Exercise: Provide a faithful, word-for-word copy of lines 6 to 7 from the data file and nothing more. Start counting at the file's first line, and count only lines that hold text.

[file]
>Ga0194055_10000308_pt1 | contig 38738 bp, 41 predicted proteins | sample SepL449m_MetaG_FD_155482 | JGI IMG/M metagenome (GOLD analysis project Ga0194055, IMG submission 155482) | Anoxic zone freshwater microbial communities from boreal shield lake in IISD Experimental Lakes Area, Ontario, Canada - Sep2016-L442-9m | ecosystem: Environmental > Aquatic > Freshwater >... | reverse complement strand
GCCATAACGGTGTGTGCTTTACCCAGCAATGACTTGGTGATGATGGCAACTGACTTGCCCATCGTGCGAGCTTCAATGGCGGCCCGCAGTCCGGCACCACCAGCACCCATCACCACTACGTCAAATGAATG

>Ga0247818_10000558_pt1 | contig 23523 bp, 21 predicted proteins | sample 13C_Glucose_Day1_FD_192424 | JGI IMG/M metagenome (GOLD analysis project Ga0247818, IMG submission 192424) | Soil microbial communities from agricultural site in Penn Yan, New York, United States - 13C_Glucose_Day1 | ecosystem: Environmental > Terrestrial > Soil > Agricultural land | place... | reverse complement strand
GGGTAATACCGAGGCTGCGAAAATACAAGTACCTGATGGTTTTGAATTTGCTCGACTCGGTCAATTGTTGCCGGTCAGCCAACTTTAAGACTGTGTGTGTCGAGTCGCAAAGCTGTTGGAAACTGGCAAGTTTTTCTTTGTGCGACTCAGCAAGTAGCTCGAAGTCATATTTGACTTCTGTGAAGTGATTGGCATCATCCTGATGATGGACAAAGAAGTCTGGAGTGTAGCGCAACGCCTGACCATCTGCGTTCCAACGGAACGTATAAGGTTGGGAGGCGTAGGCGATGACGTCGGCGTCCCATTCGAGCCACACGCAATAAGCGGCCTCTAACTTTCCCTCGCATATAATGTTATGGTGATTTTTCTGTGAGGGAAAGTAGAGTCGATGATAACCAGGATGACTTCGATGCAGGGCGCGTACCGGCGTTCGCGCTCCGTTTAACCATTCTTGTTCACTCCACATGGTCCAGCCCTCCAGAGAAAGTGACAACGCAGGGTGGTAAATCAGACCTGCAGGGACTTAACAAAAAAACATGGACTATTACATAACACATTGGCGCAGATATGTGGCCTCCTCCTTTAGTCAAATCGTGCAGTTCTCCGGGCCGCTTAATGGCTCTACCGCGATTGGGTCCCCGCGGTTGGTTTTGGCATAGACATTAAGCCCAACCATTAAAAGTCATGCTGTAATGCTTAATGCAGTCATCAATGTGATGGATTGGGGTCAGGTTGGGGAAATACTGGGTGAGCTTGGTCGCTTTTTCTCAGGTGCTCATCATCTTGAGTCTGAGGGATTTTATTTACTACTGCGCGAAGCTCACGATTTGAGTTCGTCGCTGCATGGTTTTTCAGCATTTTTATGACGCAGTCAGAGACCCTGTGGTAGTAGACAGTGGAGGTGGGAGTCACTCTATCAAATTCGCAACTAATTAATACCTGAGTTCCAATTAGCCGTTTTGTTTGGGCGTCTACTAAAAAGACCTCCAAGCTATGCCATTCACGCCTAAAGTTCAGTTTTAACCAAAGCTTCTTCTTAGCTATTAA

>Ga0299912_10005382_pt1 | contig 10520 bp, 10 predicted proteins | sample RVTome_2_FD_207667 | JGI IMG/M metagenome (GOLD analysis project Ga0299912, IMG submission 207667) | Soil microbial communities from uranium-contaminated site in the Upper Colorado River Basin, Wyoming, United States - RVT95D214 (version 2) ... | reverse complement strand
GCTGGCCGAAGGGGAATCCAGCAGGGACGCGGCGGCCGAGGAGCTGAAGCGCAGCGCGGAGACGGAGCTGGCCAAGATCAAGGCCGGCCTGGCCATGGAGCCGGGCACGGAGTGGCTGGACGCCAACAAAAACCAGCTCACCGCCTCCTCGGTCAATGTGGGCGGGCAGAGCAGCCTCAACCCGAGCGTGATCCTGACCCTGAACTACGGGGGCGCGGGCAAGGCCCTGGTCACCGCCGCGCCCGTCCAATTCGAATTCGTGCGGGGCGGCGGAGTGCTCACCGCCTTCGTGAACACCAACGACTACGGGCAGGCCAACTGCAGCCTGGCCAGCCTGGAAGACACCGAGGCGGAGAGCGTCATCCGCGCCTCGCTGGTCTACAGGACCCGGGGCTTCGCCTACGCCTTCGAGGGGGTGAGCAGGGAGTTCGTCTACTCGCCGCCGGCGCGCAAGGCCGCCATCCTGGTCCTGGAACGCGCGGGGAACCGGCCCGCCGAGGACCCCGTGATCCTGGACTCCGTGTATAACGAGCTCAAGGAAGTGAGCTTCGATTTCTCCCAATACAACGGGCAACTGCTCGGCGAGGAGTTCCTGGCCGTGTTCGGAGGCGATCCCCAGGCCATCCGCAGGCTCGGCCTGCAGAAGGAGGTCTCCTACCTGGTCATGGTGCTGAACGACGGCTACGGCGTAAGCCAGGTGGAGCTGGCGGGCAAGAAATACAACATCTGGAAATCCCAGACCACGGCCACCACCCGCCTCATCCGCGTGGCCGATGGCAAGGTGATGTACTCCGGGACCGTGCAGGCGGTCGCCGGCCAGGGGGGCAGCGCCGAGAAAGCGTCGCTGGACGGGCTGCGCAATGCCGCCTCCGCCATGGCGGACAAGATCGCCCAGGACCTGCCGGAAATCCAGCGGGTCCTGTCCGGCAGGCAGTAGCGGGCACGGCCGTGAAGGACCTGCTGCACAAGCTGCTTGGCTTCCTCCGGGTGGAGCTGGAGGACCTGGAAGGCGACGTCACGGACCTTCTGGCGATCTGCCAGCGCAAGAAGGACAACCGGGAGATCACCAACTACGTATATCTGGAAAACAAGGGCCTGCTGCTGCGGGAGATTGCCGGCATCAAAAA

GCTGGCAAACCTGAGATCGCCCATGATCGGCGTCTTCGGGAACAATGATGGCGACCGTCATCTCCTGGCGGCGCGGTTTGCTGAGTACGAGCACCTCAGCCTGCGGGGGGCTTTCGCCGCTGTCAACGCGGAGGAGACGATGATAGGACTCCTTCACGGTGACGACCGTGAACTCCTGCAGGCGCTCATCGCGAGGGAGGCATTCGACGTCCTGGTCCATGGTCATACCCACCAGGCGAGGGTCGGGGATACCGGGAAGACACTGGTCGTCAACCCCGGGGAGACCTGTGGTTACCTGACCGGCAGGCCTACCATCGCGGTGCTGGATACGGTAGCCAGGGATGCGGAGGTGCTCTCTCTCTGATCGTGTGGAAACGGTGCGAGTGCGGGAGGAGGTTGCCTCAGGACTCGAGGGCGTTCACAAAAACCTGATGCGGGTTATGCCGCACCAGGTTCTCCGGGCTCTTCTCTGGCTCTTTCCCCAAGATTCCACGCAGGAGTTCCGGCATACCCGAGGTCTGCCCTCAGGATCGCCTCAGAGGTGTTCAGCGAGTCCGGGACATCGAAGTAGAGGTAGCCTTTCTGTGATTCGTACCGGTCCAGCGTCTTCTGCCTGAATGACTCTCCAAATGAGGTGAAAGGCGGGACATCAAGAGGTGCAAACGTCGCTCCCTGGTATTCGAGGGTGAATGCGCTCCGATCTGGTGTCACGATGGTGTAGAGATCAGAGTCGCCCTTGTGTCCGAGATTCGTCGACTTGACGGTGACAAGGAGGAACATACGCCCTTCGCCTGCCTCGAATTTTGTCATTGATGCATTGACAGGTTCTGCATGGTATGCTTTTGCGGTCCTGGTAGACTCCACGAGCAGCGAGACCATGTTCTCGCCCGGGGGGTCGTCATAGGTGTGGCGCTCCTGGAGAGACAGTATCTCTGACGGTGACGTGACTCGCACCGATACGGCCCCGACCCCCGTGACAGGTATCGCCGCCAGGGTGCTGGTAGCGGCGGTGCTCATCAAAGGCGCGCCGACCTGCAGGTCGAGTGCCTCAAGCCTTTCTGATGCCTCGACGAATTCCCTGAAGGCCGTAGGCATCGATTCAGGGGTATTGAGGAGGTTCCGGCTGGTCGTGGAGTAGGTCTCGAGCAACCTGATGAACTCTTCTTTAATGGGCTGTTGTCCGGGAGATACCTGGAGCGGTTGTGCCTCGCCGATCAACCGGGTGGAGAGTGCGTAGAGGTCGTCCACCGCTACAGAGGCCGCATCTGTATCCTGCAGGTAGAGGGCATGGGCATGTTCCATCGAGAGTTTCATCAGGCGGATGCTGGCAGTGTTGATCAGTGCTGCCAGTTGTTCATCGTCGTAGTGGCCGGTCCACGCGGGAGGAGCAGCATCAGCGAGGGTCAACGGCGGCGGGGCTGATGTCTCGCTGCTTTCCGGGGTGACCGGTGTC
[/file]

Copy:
GCTGGCCGAAGGGGAATCCAGCAGGGACGCGGCGGCCGAGGAGCTGAAGCGCAGCGCGGAGACGGAGCTGGCCAAGATCAAGGCCGGCCTGGCCATGGAGCCGGGCACGGAGTGGCTGGACGCCAACAAAAACCAGCTCACCGCCTCCTCGGTCAATGTGGGCGGGCAGAGCAGCCTCAACCCGAGCGTGATCCTGACCCTGAACTACGGGGGCGCGGGCAAGGCCCTGGTCACCGCCGCGCCCGTCCAATTCGAATTCGTGCGGGGCGGCGGAGTGCTCACCGCCTTCGTGAACACCAACGACTACGGGCAGGCCAACTGCAGCCTGGCCAGCCTGGAAGACACCGAGGCGGAGAGCGTCATCCGCGCCTCGCTGGTCTACAGGACCCGGGGCTTCGCCTACGCCTTCGAGGGGGTGAGCAGGGAGTTCGTCTACTCGCCGCCGGCGCGCAAGGCCGCCATCCTGGTCCTGGAACGCGCGGGGAACCGGCCCGCCGAGGACCCCGTGATCCTGGACTCCGTGTATAACGAGCTCAAGGAAGTGAGCTTCGATTTCTCCCAATACAACGGGCAACTGCTCGGCGAGGAGTTCCTGGCCGTGTTCGGAGGCGATCCCCAGGCCATCCGCAGGCTCGGCCTGCAGAAGGAGGTCTCCTACCTGGTCATGGTGCTGAACGACGGCTACGGCGTAAGCCAGGTGGAGCTGGCGGGCAAGAAATACAACATCTGGAAATCCCAGACCACGGCCACCACCCGCCTCATCCGCGTGGCCGATGGCAAGGTGATGTACTCCGGGACCGTGCAGGCGGTCGCCGGCCAGGGGGGCAGCGCCGAGAAAGCGTCGCTGGACGGGCTGCGCAATGCCGCCTCCGCCATGGCGGACAAGATCGCCCAGGACCTGCCGGAAATCCAGCGGGTCCTGTCCGGCAGGCAGTAGCGGGCACGGCCGTGAAGGACCTGCTGCACAAGCTGCTTGGCTTCCTCCGGGTGGAGCTGGAGGACCTGGAAGGCGACGTCACGGACCTTCTGGCGATCTGCCAGCGCAAGAAGGACAACCGGGAGATCACCAACTACGTATATCTGGAAAACAAGGGCCTGCTGCTGCGGGAGATTGCCGGCATCAAAAA

GCTGGCAAACCTGAGATCGCCCATGATCGGCGTCTTCGGGAACAATGATGGCGACCGTCATCTCCTGGCGGCGCGGTTTGCTGAGTACGAGCACCTCAGCCTGCGGGGGGCTTTCGCCGCTGTCAACGCGGAGGAGACGATGATAGGACTCCTTCACGGTGACGACCGTGAACTCCTGCAGGCGCTCATCGCGAGGGAGGCATTCGACGTCCTGGTCCATGGTCATACCCACCAGGCGAGGGTCGGGGATACCGGGAAGACACTGGTCGTCAACCCCGGGGAGACCTGTGGTTACCTGACCGGCAGGCCTACCATCGCGGTGCTGGATACGGTAGCCAGGGATGCGGAGGTGCTCTCTCTCTGATCGTGTGGAAACGGTGCGAGTGCGGGAGGAGGTTGCCTCAGGACTCGAGGGCGTTCACAAAAACCTGATGCGGGTTATGCCGCACCAGGTTCTCCGGGCTCTTCTCTGGCTCTTTCCCCAAGATTCCACGCAGGAGTTCCGGCATACCCGAGGTCTGCCCTCAGGATCGCCTCAGAGGTGTTCAGCGAGTCCGGGACATCGAAGTAGAGGTAGCCTTTCTGTGATTCGTACCGGTCCAGCGTCTTCTGCCTGAATGACTCTCCAAATGAGGTGAAAGGCGGGACATCAAGAGGTGCAAACGTCGCTCCCTGGTATTCGAGGGTGAATGCGCTCCGATCTGGTGTCACGATGGTGTAGAGATCAGAGTCGCCCTTGTGTCCGAGATTCGTCGACTTGACGGTGACAAGGAGGAACATACGCCCTTCGCCTGCCTCGAATTTTGTCATTGATGCATTGACAGGTTCTGCATGGTATGCTTTTGCGGTCCTGGTAGACTCCACGAGCAGCGAGACCATGTTCTCGCCCGGGGGGTCGTCATAGGTGTGGCGCTCCTGGAGAGACAGTATCTCTGACGGTGACGTGACTCGCACCGATACGGCCCCGACCCCCGTGACAGGTATCGCCGCCAGGGTGCTGGTAGCGGCGGTGCTCATCAAAGGCGCGCCGACCTGCAGGTCGAGTGCCTCAAGCCTTTCTGATGCCTCGACGAATTCCCTGAAGGCCGTAGGCATCGATTCAGGGGTATTGAGGAGGTTCCGGCTGGTCGTGGAGTAGGTCTCGAGCAACCTGATGAACTCTTCTTTAATGGGCTGTTGTCCGGGAGATACCTGGAGCGGTTGTGCCTCGCCGATCAACCGGGTGGAGAGTGCGTAGAGGTCGTCCACCGCTACAGAGGCCGCATCTGTATCCTGCAGGTAGAGGGCATGGGCATGTTCCATCGAGAGTTTCATCAGGCGGATGCTGGCAGTGTTGATCAGTGCTGCCAGTTGTTCATCGTCGTAGTGGCCGGTCCACGCGGGAGGAGCAGCATCAGCGAGGGTCAACGGCGGCGGGGCTGATGTCTCGCTGCTTTCCGGGGTGACCGGTGTC